From New Scientist:
The term “parapsychology” can raise eyebrows. Do you encounter opposition to what you do?
There is occult baggage attached to the field, which is really not related to what we actually do. We are scientists. Sometimes other scientists describe parapsychology as a pseudoscience, and that’s unfair. I’ll stick my neck out and say that the methodological standards of parapsychologists are sometimes higher than those of psychologists. For example, since 2012 I’ve been operating a parapsychology study registry; psychologists are only now starting to take study registration seriously. Parapsychologists are making extraordinary claims, so we have to ensure our research eliminates as many artefacts and normal explanations as we can. …
Then it trails off into subscription brushland… .
New Scientist is trying hard to sell subscriptions. In 2005, the mag classed the placebo effect as No. 1 of 13 things that don’t make sense.
(Placebo effect: You start to get better because you are convinced that the remedy you are receiving works, one of the best attested effects in medicine. It is the true reason drugs are tested against placebo as opposed to being tested against “no treatment.” So doubting it amounts to doubting that the mind exists and acts.)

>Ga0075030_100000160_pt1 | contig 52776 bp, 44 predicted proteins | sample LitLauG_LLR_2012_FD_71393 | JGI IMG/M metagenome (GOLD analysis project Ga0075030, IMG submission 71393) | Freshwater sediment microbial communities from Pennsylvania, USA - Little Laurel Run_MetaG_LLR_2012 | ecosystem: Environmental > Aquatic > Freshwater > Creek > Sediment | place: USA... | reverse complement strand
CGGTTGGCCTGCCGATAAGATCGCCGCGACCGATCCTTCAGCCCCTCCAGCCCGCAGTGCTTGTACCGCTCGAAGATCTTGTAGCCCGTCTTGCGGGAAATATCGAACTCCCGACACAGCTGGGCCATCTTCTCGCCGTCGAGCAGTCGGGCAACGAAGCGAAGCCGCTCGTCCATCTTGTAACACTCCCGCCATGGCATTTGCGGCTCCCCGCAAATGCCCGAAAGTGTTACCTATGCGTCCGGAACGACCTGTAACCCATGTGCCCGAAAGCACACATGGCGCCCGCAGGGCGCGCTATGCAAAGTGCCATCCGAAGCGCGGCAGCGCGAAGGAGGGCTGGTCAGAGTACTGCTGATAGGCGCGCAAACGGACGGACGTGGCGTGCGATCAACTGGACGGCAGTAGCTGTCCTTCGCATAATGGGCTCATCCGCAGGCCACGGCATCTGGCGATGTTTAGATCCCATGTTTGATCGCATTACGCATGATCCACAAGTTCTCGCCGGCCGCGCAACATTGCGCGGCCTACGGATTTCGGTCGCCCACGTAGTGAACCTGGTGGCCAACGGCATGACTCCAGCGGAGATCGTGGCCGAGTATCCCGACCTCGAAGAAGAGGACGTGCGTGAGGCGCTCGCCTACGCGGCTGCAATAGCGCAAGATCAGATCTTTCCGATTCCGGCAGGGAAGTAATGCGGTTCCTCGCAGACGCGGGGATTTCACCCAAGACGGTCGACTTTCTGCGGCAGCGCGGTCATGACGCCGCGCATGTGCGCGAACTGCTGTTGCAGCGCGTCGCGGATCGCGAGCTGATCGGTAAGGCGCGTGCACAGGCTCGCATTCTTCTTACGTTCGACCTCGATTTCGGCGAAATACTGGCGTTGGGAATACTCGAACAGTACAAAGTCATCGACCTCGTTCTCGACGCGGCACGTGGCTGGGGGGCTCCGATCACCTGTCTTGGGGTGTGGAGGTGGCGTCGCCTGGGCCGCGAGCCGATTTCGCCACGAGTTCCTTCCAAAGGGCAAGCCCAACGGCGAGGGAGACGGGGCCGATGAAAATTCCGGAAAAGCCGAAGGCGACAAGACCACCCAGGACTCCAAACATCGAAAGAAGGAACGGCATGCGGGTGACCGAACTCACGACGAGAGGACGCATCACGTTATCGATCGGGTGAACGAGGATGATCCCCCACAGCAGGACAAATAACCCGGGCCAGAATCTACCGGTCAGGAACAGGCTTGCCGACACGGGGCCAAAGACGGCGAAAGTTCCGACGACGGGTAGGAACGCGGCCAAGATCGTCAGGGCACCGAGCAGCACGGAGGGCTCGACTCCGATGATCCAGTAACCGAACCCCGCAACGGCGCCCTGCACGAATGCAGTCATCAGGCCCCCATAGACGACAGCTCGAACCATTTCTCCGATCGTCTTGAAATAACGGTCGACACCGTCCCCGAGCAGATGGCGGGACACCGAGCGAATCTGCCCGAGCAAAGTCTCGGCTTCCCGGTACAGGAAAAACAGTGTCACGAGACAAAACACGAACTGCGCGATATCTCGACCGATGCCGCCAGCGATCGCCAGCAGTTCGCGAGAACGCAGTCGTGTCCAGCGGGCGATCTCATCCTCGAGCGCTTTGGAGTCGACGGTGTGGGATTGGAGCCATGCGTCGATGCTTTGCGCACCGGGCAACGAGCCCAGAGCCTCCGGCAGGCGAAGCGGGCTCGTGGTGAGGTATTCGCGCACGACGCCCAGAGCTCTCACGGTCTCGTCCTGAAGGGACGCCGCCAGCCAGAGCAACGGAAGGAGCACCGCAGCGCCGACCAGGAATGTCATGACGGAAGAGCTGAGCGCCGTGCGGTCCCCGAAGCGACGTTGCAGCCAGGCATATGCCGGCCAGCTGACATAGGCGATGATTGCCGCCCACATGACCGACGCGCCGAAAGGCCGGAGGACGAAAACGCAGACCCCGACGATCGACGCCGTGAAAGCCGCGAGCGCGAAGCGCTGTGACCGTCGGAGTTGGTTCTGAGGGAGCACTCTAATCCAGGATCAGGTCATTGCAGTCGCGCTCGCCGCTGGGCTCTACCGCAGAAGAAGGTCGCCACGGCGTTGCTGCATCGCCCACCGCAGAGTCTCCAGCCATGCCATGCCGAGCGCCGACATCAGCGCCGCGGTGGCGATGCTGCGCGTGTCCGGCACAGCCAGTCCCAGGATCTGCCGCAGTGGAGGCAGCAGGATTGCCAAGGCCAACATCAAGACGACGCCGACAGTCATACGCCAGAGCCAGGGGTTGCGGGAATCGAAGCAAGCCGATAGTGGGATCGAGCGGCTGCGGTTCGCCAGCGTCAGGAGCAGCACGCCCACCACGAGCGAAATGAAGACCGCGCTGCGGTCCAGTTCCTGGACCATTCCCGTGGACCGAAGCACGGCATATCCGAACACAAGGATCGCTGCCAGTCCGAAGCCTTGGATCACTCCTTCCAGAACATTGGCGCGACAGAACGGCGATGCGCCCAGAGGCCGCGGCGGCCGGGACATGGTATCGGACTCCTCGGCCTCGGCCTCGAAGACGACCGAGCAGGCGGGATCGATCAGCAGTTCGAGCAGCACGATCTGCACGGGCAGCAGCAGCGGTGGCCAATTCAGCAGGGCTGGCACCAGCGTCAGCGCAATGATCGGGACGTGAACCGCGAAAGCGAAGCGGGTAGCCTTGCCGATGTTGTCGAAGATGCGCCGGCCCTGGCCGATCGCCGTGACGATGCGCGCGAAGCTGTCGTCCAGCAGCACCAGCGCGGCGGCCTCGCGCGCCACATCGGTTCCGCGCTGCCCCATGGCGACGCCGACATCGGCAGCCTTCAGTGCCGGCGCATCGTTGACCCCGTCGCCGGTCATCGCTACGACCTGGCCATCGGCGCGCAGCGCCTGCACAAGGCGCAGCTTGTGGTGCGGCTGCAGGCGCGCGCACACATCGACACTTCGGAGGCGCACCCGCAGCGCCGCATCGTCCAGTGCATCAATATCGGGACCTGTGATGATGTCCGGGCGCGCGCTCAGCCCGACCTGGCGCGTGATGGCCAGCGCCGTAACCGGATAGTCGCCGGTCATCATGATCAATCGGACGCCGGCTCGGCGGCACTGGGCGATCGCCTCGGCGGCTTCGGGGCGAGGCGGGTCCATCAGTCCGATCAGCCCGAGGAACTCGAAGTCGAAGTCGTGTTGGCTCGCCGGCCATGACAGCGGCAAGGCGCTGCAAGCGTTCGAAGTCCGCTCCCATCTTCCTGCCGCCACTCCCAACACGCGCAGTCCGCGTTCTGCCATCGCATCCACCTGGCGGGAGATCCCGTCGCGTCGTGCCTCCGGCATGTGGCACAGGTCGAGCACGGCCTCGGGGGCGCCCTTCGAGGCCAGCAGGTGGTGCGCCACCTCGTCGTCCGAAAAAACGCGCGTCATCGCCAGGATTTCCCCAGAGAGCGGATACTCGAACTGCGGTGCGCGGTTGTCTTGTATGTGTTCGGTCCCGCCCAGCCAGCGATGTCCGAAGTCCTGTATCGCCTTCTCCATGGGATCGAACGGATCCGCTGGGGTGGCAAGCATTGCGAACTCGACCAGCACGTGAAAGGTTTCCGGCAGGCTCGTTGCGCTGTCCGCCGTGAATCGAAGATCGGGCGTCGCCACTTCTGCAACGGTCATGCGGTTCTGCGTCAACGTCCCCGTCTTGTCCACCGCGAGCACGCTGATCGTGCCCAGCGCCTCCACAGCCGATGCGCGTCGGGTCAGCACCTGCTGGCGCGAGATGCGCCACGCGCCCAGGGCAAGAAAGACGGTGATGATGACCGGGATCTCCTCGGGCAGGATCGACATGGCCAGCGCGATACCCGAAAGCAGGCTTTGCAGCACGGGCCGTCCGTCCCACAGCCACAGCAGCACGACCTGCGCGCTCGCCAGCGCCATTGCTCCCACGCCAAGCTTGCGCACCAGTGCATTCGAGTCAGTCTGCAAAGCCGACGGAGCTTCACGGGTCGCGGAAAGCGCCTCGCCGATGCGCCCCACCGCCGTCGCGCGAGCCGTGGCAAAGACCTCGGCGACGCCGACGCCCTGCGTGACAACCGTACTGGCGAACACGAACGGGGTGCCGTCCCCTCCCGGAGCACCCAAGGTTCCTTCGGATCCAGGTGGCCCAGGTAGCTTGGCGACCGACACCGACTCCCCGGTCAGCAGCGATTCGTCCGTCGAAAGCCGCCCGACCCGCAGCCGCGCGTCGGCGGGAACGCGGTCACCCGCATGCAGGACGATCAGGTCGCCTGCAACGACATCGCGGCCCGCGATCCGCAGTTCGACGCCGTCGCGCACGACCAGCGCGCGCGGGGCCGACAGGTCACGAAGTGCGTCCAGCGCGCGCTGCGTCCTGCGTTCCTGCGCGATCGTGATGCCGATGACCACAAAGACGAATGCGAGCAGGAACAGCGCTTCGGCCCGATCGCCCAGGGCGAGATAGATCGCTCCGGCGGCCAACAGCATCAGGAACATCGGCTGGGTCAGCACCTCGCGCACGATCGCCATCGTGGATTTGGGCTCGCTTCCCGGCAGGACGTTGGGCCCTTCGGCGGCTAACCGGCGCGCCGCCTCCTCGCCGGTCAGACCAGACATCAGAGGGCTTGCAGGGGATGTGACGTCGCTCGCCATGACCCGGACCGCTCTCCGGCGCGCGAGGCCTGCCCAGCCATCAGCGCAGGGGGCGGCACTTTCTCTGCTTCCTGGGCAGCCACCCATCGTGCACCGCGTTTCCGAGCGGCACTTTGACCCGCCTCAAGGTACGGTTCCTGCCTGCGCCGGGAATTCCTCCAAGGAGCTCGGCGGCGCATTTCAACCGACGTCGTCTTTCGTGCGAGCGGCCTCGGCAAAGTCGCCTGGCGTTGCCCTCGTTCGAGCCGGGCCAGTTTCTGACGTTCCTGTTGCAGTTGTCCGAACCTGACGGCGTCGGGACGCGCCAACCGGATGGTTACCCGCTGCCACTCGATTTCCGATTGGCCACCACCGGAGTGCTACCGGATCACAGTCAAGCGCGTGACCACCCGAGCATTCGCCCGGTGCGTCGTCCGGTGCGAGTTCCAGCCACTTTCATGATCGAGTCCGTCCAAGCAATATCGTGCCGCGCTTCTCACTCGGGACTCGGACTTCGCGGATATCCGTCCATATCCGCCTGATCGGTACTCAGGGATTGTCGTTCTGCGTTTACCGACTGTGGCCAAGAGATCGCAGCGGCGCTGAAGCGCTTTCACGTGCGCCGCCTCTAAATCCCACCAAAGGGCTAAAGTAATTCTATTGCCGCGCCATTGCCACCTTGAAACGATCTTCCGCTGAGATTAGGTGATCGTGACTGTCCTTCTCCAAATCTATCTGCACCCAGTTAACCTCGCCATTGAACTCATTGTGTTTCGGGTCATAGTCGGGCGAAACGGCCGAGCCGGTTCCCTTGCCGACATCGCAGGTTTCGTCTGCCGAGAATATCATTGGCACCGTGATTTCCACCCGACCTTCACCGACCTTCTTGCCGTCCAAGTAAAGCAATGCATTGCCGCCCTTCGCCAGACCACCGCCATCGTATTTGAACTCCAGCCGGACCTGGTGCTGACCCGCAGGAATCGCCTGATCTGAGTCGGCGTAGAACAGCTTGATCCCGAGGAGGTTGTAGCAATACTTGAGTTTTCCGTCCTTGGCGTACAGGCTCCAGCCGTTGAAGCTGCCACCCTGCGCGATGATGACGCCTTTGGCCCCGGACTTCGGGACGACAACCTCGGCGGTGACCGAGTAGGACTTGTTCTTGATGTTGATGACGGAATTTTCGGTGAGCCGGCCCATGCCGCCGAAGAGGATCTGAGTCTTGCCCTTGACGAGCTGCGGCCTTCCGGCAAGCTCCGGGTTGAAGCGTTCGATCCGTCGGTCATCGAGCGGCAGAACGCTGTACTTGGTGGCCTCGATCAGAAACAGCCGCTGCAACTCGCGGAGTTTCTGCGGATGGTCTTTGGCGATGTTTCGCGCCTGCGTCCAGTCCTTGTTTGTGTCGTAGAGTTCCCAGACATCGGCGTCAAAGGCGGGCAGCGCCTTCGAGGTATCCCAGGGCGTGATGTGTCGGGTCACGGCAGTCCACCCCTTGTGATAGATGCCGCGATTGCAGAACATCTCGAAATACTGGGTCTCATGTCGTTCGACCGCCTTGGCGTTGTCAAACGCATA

That said, it’s a good thing if people examine such claims without the ritual worship of new atheism, which has been a huge barrier in the past.
The new atheist is typically a lectern splinterer, according to whom paranormal experiences can never be substantiated in principle. Which is hardly a useful contribution to any field of research whatever. Sidelining him would be a useful start. But in the end, they might back out of that. And I am not paying to find out.
Until we know what normal is, for sure, we can’t know what paranormal is. And certainly not what can’t happen. All we have or don’t have in the end is evidence.
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